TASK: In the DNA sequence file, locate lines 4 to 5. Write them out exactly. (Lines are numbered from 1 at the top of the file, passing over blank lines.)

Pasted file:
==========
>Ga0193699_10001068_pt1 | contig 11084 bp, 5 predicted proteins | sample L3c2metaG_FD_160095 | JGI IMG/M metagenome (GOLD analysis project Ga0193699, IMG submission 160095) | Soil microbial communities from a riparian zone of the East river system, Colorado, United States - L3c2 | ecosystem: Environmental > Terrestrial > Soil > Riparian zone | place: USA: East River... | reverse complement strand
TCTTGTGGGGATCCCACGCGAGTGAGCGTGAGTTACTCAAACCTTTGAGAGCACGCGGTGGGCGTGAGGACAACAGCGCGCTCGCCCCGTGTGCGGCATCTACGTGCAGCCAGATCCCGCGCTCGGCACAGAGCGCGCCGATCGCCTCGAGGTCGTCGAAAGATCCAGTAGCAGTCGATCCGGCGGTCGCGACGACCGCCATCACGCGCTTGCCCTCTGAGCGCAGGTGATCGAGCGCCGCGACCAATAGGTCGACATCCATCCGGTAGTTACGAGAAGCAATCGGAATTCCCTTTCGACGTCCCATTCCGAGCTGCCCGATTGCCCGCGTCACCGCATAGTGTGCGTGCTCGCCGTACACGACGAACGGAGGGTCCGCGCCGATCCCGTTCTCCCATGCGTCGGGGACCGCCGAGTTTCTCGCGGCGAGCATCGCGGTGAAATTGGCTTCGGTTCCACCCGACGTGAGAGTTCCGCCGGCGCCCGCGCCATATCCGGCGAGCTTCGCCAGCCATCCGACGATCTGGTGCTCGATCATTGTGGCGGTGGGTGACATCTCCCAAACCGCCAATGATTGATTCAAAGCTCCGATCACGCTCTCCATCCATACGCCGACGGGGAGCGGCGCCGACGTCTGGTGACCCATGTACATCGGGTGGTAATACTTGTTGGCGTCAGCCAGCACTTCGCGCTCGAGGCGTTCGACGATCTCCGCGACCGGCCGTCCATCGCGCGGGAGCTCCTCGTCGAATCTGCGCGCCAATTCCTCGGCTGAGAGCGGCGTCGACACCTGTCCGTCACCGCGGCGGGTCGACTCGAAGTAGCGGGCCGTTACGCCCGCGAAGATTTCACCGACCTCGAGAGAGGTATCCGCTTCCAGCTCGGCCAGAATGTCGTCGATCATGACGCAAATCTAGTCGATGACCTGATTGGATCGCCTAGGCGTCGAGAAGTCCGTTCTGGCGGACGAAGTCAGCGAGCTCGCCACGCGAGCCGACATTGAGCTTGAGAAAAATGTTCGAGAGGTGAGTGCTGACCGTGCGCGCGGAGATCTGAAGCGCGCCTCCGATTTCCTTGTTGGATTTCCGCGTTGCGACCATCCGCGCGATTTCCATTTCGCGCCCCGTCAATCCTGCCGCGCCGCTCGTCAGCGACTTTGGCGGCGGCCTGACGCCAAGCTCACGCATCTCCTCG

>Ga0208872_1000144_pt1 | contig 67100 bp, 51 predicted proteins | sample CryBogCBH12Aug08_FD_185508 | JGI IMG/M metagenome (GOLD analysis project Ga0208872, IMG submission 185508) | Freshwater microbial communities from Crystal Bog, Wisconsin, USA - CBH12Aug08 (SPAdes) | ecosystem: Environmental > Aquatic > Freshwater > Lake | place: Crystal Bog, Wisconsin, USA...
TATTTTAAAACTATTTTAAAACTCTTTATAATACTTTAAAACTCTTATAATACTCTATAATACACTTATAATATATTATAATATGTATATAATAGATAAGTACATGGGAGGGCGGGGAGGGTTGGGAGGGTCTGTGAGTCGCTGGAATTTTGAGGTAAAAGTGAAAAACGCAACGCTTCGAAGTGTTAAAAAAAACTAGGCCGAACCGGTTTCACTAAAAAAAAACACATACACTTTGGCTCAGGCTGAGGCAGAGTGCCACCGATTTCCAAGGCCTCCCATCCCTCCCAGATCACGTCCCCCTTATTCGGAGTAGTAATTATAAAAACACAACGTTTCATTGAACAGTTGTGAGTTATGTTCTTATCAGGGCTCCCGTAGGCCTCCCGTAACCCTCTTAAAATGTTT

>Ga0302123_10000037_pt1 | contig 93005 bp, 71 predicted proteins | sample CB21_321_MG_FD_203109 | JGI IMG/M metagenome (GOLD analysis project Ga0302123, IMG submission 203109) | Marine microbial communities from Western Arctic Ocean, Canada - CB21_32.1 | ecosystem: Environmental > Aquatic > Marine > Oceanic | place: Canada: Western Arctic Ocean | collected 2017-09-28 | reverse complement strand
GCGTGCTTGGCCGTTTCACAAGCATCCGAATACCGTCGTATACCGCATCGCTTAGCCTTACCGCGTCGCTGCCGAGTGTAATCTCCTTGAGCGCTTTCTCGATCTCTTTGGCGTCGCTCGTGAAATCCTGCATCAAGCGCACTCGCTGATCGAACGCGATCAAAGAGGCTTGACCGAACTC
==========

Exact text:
TATTTTAAAACTATTTTAAAACTCTTTATAATACTTTAAAACTCTTATAATACTCTATAATACACTTATAATATATTATAATATGTATATAATAGATAAGTACATGGGAGGGCGGGGAGGGTTGGGAGGGTCTGTGAGTCGCTGGAATTTTGAGGTAAAAGTGAAAAACGCAACGCTTCGAAGTGTTAAAAAAAACTAGGCCGAACCGGTTTCACTAAAAAAAAACACATACACTTTGGCTCAGGCTGAGGCAGAGTGCCACCGATTTCCAAGGCCTCCCATCCCTCCCAGATCACGTCCCCCTTATTCGGAGTAGTAATTATAAAAACACAACGTTTCATTGAACAGTTGTGAGTTATGTTCTTATCAGGGCTCCCGTAGGCCTCCCGTAACCCTCTTAAAATGTTT

>Ga0302123_10000037_pt1 | contig 93005 bp, 71 predicted proteins | sample CB21_321_MG_FD_203109 | JGI IMG/M metagenome (GOLD analysis project Ga0302123, IMG submission 203109) | Marine microbial communities from Western Arctic Ocean, Canada - CB21_32.1 | ecosystem: Environmental > Aquatic > Marine > Oceanic | place: Canada: Western Arctic Ocean | collected 2017-09-28 | reverse complement strand